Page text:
Elephant Gym

[Review] Crossing Seas; pushing boundaries with music

There’s no better place than Blu Jaz to host a math rock gig that features three gems from Asia. We’re referring to the Crossing Seas gig that happened on 20 January 2015, a Tuesday evening, on the cozy third floor performance space of this café/bar along Bali Lane. This place is familiar to music lovers who actively support the local independent music scene, as a sweet spot for gigs by homegrown talents. In the same vein, Blu Jaz charms regional musicians with its ambience while introducing regional musicians to our local indie music culture.

Organised by Livepod, whose mission is to bring independent music across Asia to audiences of Singapore, Crossing Seas featured NAO from Malaysia, our very own homegrown talent Sphaeras and at the same time, it also marked the closing of Taiwanese band Elephant Gym’s Asia 2014 Tour.

Sphaeras, one of the Budding Bands of Baybeats 2014, opened the show, taking the stage amid catcalls and cheers from faithful supporters. The band’s chemistry was overwhelming, resulting in a very tight live performance despite unconventional time signatures, which drew the audience in. Transitions were powerfully engaging and smooth such that it took a while for one to realise that the band had switched back to another beat. They did more than just complement one another – each member added individual character into every piece through spot-on nuances. The interplay and balance of sound and silence demonstrated the band’s understanding of both elements.

Photo by Melvin Ong

Zahkran Khan, Axel Ante and Haokai Lek. Photo by Melvin Ong

NAO came on next, after a short break. They contrasted significantly with Sphaeras, as they deviated from the pop format. Their music is fronted by fun riffs and rhythms that are intensely groovy, forcing your head to, at the very least, bob along or else, run the risk of heavy cognitive dissonance.

The clean nasal guitar tones are characteristic of the band, giving their music a light cheeky feel and allowing the guitar to execute swingy lead lines with a lyrical spring. The instrumentation worked well together, harmonising and echoing each other’s intentions to further emphasise each piece. You’ll have to listen to them live before you can understand what they mean, when they describe their music as “Tasty Toe Jam”.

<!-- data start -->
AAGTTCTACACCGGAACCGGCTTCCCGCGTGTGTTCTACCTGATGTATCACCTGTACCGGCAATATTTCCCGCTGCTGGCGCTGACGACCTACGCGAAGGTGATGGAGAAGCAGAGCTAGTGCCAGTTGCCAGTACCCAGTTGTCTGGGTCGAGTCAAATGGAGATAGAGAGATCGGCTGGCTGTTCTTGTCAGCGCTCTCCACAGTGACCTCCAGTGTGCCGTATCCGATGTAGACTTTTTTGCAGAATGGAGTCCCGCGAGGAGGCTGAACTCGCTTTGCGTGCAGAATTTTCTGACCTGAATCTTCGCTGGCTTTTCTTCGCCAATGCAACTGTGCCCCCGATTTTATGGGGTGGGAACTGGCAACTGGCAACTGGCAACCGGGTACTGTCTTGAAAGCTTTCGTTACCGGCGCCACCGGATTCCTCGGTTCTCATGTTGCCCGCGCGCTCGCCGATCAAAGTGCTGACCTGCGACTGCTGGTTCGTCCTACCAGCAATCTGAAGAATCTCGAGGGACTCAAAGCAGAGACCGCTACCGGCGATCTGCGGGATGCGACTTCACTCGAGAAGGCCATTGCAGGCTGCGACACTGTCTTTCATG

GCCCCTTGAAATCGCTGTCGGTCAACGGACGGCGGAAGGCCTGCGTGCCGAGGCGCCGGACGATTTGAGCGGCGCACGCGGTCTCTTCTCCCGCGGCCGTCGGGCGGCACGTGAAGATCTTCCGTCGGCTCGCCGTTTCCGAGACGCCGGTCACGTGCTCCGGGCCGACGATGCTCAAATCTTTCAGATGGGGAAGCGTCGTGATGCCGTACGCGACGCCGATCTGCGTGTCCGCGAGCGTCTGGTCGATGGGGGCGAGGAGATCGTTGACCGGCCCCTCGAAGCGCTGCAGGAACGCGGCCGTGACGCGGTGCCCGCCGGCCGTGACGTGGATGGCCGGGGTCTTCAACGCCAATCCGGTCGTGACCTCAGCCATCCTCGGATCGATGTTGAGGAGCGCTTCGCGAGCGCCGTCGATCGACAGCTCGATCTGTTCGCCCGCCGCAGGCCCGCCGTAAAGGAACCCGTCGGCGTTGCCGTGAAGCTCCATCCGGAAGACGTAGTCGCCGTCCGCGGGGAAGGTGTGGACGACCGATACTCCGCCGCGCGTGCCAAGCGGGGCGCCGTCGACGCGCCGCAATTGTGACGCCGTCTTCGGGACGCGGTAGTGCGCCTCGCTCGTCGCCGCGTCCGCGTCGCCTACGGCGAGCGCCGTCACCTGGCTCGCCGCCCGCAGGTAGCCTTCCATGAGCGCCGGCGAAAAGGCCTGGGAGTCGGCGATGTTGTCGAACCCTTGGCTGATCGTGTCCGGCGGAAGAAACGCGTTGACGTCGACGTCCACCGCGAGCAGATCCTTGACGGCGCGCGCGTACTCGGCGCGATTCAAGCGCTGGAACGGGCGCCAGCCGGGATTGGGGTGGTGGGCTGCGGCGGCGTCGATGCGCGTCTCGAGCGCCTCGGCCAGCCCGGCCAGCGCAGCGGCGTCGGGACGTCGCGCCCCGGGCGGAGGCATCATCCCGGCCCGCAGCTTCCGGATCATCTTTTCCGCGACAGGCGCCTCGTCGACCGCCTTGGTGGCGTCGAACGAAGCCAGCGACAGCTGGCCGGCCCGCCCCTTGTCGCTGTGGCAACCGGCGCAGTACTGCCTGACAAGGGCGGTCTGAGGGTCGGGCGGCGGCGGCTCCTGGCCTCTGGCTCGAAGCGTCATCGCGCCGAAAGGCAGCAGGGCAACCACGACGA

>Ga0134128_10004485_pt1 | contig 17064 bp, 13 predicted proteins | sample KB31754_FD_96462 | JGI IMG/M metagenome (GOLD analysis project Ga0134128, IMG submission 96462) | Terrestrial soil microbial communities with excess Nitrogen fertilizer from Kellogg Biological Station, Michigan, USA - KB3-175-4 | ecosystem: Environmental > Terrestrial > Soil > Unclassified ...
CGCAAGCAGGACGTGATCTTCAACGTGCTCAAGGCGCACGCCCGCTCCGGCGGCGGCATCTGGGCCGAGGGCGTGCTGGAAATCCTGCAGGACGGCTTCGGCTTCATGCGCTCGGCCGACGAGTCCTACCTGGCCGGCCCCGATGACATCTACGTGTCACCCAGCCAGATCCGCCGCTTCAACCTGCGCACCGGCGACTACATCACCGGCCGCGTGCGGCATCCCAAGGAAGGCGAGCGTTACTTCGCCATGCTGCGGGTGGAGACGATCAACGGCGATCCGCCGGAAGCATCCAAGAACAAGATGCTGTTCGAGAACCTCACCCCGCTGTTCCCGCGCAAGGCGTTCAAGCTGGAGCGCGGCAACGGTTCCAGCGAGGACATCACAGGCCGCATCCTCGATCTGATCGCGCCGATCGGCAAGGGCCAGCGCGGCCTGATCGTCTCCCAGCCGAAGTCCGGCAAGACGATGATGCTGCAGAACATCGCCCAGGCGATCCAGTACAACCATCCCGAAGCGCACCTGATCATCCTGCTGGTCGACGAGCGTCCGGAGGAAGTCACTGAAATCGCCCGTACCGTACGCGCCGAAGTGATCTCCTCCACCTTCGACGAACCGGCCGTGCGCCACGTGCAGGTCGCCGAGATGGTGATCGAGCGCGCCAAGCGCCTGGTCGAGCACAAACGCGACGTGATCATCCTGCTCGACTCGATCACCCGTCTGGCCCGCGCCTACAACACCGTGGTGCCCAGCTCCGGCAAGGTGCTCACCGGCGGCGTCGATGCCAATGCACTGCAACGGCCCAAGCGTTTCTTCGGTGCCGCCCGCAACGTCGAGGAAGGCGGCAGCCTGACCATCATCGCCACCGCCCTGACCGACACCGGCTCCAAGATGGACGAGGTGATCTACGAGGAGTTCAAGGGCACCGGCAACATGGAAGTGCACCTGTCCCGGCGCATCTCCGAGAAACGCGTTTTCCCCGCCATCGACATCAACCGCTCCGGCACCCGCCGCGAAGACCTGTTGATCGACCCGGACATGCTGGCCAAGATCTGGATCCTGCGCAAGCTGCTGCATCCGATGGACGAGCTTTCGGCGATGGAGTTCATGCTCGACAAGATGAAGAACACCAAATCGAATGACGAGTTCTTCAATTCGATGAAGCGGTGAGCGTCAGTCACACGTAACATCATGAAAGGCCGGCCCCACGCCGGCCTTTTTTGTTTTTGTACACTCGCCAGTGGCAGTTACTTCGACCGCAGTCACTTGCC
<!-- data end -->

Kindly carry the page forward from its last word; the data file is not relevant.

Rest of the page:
Ian Hen, Tat Mo and Teng Sou Wong from NAO.  Photo by Donald Soh.

Ian Hen, Tat Mo and Teng Sou Wong from NAO.
Photo by Donald Soh.

The highlight of the night was up after NAO. And from the way dudes rushed to chope a place around the stage during the break time, it is no secret that bassist Tif Chang is the motivation for many to turn up for an evening gig on a Tuesday night. After all, there’s always something about girls who play bass and we dare you to object to this statement.

Sporting a mushroom hairstyle and bubbly personality, Tif’s chirpy attempts at English and humouring the crowd paid off. Aside from excellent audience interaction, this sweet petite girl wowed everyone with the energy and power in her bass-wielding. The band focuses on the energy in music, and they bring it out through a play on the tension and release in their iteration of notes and rhythms. Pushing boundaries with every catchy riff, they set us into an uncommon time signature, with a tinge of smooth jazz.

Photo by Donald Soh

Having fun with Elephant Gym. Photo by Donald Soh.

All in all, the one word that can adequately summarise the gig experience has to be shiok. Within a span of three hours, the bands brought us on a journey through the many possibilities and ways in which each genre can be approached and interpreted.

In one setting, the musical personalities of the three bands are brought out crystal clear and it was eye-opening to see how the creative interplay of musical elements could be tweaked, resulting in music that is worlds apart yet achieves similarly odd time signatures. That thirst extended to us as well and left us wanting more.

Images from Crossing Seas Facebook. Header and thumbnail image by Olivia Kwok

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